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Session 1998-99
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Judgments

Judgments - Society of Lloyd's v. Robinson and Another

HOUSE OF LORDS

  Lord Browne-Wilkinson   Lord Woolf M.R.   Lord Steyn
  Lord Hope of Craighead   Lord Hutton

OPINIONS OF THE LORDS OF APPEAL FOR JUDGMENT IN THE CAUSE

SOCIETY OF LLOYD'S
(RESPONDENTS)

v.

ROBINSON
(APPELLANT)
AND ANOTHER

ON 25 MARCH 1999

LORD BROWNE-WILKINSON

My Lords,

I have had the advantage of reading in draft the speech which has been prepared by my noble and learned friend, Lord Steyn. I agree with it, and for the reasons which he has given I would dismiss the appeal and allow the cross-appeal.

LORD WOOLF M.R.

My Lords,

I have had the advantage of reading in draft the speech which has been prepared by my noble and learned friend, Lord Steyn. I agree with it, and for the reasons which he has given I would dismiss the appeal and allow the cross-appeal.

LORD STEYN

My Lords,

This appeal by a representative Lloyd's underwriter and cross-appeal by Lloyd's is yet another phase in the seemingly endless litigation which has plagued Lloyd's in recent years. The issues all relate to the Premium Trust Deed (the PTD) which each underwriting member of Lloyd's, or Name, must execute. The relevant provisions of the PTD are as follows:

     "Clause 2(a) Subject as hereinafter provided the Trust Fund shall consist of -

       (i) All premiums and other monies whatsoever . . . now belonging or payable or hereafter at any time belonging or becoming payable to the Name in connection with the Underwriting and . . ."

Clause 1(a) defines "the underwriting business" as follows:

     "The underwriting business (whether current or past or future) of the Name at Lloyd's carried on through the agency of the Members' Agent or under arrangements made by or through the Members' Agent . . ."

     "Clause 22 . . . the Council may from time to time revoke and determine the trusts hereby constituted or (subject always to the prior approval of the Secretary of State) vary or amend all or any of them or any of the provisions hereof in such manner as the Council think fit and the Council shall notify the Members' Agent (and the Members' Agent in turn shall notify the Name) of any exercise of the powers conferred upon the Council under this clause"

On 3 March 1995, and purportedly acting in terms of clause 22, the Council of Lloyd's made amendments to clause 2. It was done by introducing into clause 2 a new sub-clause (d), the effect of which was to make all litigation recoveries by Names subject to the trust in clause 2(a)(i).

The questions of interpretation arising on clause 2(a)(i) of the unamended PTD are:

(1) Whether damages awarded to a Name against his managing agent as compensation for negligent underwriting are caught by clause 2(a)(i).

(2) Whether damages awarded to a Name against his members' agent as compensation for negligence in advising on the taking out of personal stop loss insurance cover are caught by clause 2(a)(i);

 (3) Whether damages awarded to a Name against a members' agent as compensation for negligence in advising on syndicate selection are caught by clause 2(a)(i).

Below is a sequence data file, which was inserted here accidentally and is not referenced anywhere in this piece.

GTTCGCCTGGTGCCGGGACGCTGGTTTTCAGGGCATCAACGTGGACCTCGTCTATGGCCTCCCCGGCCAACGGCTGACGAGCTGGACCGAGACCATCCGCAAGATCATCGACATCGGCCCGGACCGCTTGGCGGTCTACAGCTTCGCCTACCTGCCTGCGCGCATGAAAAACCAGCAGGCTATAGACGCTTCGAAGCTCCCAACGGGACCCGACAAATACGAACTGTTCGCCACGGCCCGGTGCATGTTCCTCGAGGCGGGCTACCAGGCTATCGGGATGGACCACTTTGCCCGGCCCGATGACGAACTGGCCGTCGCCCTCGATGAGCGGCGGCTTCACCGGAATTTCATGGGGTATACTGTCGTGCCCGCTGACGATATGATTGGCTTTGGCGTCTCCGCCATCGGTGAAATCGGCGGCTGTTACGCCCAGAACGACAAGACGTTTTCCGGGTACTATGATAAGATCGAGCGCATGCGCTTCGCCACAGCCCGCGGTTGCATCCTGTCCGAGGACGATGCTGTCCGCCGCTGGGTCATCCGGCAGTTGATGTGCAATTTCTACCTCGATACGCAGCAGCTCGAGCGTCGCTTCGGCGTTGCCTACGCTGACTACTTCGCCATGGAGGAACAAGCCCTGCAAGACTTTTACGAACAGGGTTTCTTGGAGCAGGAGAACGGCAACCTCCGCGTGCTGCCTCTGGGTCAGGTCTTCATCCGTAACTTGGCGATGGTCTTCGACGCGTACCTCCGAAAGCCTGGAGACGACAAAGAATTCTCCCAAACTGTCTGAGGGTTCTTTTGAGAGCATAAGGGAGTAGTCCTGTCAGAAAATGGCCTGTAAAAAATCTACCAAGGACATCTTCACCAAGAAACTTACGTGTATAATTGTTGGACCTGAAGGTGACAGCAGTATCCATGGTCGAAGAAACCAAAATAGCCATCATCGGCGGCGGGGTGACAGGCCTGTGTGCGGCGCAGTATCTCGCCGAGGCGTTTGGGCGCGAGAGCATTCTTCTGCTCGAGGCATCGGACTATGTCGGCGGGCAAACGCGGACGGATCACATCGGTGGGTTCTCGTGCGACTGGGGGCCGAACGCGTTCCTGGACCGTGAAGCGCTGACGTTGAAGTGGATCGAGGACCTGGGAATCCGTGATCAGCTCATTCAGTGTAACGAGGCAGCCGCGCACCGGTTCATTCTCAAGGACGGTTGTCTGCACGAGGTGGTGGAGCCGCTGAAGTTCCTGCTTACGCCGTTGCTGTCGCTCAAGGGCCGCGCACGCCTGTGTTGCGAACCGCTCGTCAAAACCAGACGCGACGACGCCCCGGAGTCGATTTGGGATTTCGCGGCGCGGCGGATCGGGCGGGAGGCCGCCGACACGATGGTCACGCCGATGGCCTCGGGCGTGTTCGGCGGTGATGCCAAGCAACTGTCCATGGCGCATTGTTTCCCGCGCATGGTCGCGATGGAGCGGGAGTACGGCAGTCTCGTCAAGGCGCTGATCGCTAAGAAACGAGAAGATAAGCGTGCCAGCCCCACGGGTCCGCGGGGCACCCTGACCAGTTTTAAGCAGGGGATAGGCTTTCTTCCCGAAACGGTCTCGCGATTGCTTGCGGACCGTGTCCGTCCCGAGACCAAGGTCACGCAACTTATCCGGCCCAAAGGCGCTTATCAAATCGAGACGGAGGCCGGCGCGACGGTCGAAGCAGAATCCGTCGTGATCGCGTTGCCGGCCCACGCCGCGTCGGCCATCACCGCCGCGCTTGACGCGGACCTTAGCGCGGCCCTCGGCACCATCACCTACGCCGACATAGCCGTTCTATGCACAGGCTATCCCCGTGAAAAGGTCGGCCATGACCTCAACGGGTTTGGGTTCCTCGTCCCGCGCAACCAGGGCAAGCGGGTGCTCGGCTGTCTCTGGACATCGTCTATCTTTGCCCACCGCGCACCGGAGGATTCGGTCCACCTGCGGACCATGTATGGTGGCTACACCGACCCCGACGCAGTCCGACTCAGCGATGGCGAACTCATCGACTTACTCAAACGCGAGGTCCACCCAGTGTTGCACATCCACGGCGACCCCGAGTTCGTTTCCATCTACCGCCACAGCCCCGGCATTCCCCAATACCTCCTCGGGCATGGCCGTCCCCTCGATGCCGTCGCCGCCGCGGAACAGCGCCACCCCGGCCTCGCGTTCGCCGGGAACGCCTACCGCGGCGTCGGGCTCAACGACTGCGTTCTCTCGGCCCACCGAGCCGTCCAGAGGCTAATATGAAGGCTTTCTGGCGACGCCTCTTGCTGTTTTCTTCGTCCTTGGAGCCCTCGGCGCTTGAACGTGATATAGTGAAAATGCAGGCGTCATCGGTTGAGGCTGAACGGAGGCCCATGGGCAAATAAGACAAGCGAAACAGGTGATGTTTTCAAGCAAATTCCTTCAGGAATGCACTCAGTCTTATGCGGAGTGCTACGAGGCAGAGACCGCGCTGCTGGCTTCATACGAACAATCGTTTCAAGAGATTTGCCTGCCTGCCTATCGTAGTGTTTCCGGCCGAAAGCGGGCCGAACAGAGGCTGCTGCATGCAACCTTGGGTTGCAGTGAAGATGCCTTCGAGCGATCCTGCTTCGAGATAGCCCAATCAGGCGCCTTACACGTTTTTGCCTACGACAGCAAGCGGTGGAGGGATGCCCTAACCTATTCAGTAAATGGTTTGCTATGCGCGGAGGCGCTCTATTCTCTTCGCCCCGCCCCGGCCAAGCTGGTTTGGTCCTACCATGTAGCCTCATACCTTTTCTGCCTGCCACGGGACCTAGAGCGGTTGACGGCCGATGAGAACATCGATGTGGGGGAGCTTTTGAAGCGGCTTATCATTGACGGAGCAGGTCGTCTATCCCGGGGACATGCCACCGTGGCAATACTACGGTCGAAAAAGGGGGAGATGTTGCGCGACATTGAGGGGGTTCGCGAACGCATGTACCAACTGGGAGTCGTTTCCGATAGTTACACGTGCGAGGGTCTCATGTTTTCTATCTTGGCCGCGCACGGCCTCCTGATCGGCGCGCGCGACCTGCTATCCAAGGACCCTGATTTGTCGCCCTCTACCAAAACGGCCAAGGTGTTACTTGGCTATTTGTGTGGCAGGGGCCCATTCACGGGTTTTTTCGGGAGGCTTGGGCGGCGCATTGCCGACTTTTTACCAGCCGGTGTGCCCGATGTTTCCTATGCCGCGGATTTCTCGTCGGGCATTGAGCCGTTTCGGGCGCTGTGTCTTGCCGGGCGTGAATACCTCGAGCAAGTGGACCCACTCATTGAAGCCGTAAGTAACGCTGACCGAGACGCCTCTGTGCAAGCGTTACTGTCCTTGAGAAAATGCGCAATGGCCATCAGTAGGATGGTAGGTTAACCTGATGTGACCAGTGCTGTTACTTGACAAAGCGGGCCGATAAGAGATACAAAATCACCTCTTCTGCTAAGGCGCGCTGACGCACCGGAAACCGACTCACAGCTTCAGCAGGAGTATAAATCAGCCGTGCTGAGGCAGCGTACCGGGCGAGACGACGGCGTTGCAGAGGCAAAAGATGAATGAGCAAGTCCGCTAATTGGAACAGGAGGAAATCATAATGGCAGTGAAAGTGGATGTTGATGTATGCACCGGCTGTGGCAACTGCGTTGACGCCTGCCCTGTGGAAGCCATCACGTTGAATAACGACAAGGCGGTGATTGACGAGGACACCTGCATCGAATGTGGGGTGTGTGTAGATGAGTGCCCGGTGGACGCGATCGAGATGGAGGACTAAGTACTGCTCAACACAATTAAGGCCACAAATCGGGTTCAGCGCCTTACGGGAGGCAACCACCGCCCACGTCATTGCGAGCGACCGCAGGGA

Lloyd's contend that all three questions should be answered affirmatively. The representative underwriter makes a contrary submission in regard to all three questions. If Lloyd's are successful on all three questions that is the end of the matter. If all or any of the questions are answered in the negative, a further question arises, namely -

 (4) Whether amendments purportedly made to the PTD in 1995, which undoubtedly cover the categories of damages described in (1), (2) and (3) above, were validly made under clause 22.

Underwriting at Lloyd's

The Corporation of Lloyd's does not carry on insurance business. The function of Lloyd's is to manage and regulate the Lloyd's insurance market. Underwriting at Lloyd's is done by Names. A person desiring to become a Name at Lloyd's must first execute a General Undertaking in favour of Lloyd's and be accepted by Lloyd's. Names then join in syndicates which specialise in underwriting particular forms of risk. A syndicate is not a legal entity or a partnership. It is simply a group of Names who have joined a particular syndicate for a particular underwriting year. Each policy issued at Lloyd's consists of individual contracts made on behalf of individual Names. Each Name is only liable for his share of the risk but not for the share of any other Name: see section 8(1) of the Lloyd's Act 1982. A Name has unlimited liability to the extent of all his assets in respect of his insurance obligations at Lloyd's.

Names are obliged to act through professional agents. A prospective Name must employ a members' agent, who will advise him on his choice of syndicates and place him on the chosen syndicates. A members' agent will also advise on personal stop loss insurance cover. A managing agent is an underwriting agent who manages one or more Lloyd's syndicates. A managing agent employs an active underwriter to effect insurance business on behalf of Names on a syndicate. A managing agent will also obtain reinsurances, collect premiums and pay claims. Names are required to keep agents in funds for the purpose of meeting underwriting liabilities. Both members' and managing agents owe duties of care and skill and fiduciary obligations towards Names. Except for this brief outline, it is unnecessary to describe the way in which underwriting is conducted at Lloyd's: see a fuller account in Society of Lloyd's v. Morris [1993] 2 Re. L.R. 217, at 218-219, per Sir Thomas Bingham M.R.: and in the judgment of Hobhouse L.J. (now Lord Hobhouse) in the Court of Appeal: Napier and Ettrick v. R.F. Kershaw Ltd. [1997] 1 Re. L.R. 1, at 7-8.